Cobb saidVan Woerkom also said that if schools are prevented from having the final say onstudent newspaper content, schools might get rid of the newspaper altogether.Cobb said Van Woerkom does not want to see that possibility occur because hebelieves the student newspaper is a valuable teaching tool for students.
“Some school districts will say, ‘We’re paying for [thenewspaper] and we don’t have any control anymore, [so] maybe we’lljust forget about it,’” Cobb said.
Cobb said he does not know ifVan Woerkom would support the legislation if his concerns were addressed, butsaid his office will be working with Switalski’s on the bill’swording. Cobb added that he does not know when changes will be made to the billbecause Kuipers opposes it and does not seem to be in a rush to move it forward,Cobb said.
Kuipers’ press secretary did not return calls seekingcomment.
Olman, who expressed disappointment with the hearing, said supportneeded to come from Republican Senators for it to pass. Olman also said shebelieved the committee was opposed to the bill prior to the hearing.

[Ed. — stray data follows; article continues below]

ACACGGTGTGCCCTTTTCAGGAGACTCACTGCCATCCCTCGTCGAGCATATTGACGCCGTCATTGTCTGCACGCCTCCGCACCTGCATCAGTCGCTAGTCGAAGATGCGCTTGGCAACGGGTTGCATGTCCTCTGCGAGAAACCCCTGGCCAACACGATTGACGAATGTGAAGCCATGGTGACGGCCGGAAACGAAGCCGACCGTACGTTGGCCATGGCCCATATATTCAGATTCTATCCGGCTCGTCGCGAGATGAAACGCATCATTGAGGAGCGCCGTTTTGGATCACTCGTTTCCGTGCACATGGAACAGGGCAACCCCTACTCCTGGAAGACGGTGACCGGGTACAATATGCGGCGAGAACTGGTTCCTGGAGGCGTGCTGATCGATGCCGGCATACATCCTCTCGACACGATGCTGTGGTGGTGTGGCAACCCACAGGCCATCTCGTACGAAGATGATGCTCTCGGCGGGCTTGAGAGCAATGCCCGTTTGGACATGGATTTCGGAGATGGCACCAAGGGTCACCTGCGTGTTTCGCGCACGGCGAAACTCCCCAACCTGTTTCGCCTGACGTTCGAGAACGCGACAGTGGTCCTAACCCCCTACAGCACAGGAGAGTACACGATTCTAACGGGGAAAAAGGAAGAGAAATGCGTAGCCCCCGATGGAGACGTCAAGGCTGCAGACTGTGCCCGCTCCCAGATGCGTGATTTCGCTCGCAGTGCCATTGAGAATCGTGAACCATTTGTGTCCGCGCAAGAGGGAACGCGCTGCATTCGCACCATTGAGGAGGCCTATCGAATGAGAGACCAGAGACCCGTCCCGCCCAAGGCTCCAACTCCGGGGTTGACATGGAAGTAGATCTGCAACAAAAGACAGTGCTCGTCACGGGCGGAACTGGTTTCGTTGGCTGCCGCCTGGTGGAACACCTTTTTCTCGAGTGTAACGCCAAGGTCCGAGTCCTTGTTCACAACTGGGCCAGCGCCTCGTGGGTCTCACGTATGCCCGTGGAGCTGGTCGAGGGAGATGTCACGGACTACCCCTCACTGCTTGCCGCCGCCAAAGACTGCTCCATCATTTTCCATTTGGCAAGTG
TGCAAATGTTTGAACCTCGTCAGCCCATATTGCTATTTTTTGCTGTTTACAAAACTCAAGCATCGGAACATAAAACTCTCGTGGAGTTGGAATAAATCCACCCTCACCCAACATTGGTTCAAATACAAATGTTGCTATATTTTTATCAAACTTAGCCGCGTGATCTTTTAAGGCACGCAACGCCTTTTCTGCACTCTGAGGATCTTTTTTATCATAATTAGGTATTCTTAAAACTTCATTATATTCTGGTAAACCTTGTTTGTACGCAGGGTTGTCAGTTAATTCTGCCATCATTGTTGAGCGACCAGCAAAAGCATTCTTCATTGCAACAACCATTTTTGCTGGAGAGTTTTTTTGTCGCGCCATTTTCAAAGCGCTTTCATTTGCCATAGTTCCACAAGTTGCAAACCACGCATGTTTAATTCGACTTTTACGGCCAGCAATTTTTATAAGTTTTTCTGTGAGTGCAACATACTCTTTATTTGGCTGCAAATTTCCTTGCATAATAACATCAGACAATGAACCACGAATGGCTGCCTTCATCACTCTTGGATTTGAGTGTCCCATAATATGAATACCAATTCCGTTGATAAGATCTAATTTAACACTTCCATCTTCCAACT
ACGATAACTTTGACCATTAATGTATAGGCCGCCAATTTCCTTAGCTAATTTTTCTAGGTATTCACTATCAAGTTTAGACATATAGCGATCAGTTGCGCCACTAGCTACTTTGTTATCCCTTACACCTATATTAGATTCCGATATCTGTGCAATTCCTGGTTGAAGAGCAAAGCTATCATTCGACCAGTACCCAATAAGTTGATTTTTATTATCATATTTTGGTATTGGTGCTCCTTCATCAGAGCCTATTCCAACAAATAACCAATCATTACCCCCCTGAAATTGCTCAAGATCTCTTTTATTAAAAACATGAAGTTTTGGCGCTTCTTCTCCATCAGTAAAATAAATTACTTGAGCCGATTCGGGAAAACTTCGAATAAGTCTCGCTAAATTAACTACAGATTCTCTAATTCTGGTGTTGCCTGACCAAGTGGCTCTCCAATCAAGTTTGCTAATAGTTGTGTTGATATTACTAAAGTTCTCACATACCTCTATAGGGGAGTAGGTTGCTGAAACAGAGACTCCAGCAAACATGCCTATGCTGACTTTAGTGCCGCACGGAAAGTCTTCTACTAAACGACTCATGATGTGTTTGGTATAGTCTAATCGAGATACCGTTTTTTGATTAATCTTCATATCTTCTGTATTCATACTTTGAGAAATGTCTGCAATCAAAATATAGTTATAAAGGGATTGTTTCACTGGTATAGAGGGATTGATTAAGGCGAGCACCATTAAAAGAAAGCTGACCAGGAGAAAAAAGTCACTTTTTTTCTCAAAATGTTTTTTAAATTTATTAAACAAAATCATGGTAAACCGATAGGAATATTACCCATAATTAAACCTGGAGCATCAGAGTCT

However,Olman said she will not give up on the bill.
“We need major help [togarner additional support for the bill],” Olman said. “I will notgive up the fight for First Amendment rights for all citizens. None of us can.We have work to do.”
Comment said that though no progress was madeon the bill, the hearing was a success because it involved a“lively” debate.
“We felt that our voice and the voice ofstudents were heard,” Comment said. “Switalski looks at [thehearing] as a victory, one battle in the war. Our point was definitely made: toexpand [students’] First Amendment rights while [still] maintainingsupervision.”
Jack Dvorak, director of the High School JournalismInstitute at Indiana University, said anti-Hazelwood bills are beingintroduced to address the lawsuits students have filed against the schools thathave censored them.
“Some recent [high school censorship] court caseshave contributed to a concern [among student press advocates],” Dvoraksaid. “Since most people in schools—administrators, teachers andstudents alike—are interested in avoiding long [legal] battles, it makessense to develop state statutes that allow for student freedom of expression inschools.”